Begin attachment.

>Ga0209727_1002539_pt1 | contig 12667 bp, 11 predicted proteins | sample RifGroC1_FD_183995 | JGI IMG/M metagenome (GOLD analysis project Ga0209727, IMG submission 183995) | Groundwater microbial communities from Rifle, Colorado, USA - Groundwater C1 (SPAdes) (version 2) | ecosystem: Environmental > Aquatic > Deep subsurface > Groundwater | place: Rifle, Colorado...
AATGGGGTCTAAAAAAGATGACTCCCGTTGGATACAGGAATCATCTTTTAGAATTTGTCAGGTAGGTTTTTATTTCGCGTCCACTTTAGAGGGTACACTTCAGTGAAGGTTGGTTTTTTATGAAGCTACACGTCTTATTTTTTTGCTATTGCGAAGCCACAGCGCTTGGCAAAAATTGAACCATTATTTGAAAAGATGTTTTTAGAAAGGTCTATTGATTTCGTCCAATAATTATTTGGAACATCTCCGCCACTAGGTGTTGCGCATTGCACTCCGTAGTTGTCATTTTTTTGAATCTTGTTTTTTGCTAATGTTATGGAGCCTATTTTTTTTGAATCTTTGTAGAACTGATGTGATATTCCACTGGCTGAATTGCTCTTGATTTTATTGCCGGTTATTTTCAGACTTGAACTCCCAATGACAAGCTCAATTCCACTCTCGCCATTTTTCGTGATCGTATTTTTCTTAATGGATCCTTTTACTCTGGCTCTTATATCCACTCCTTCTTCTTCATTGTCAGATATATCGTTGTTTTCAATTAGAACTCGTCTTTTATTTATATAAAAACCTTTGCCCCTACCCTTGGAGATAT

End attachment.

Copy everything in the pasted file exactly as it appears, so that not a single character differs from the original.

>Ga0209727_1002539_pt1 | contig 12667 bp, 11 predicted proteins | sample RifGroC1_FD_183995 | JGI IMG/M metagenome (GOLD analysis project Ga0209727, IMG submission 183995) | Groundwater microbial communities from Rifle, Colorado, USA - Groundwater C1 (SPAdes) (version 2) | ecosystem: Environmental > Aquatic > Deep subsurface > Groundwater | place: Rifle, Colorado...
AATGGGGTCTAAAAAAGATGACTCCCGTTGGATACAGGAATCATCTTTTAGAATTTGTCAGGTAGGTTTTTATTTCGCGTCCACTTTAGAGGGTACACTTCAGTGAAGGTTGGTTTTTTATGAAGCTACACGTCTTATTTTTTTGCTATTGCGAAGCCACAGCGCTTGGCAAAAATTGAACCATTATTTGAAAAGATGTTTTTAGAAAGGTCTATTGATTTCGTCCAATAATTATTTGGAACATCTCCGCCACTAGGTGTTGCGCATTGCACTCCGTAGTTGTCATTTTTTTGAATCTTGTTTTTTGCTAATGTTATGGAGCCTATTTTTTTTGAATCTTTGTAGAACTGATGTGATATTCCACTGGCTGAATTGCTCTTGATTTTATTGCCGGTTATTTTCAGACTTGAACTCCCAATGACAAGCTCAATTCCACTCTCGCCATTTTTCGTGATCGTATTTTTCTTAATGGATCCTTTTACTCTGGCTCTTATATCCACTCCTTCTTCTTCATTGTCAGATATATCGTTGTTTTCAATTAGAACTCGTCTTTTATTTATATAAAAACCTTTGCCCCTACCCTTGGAGATAT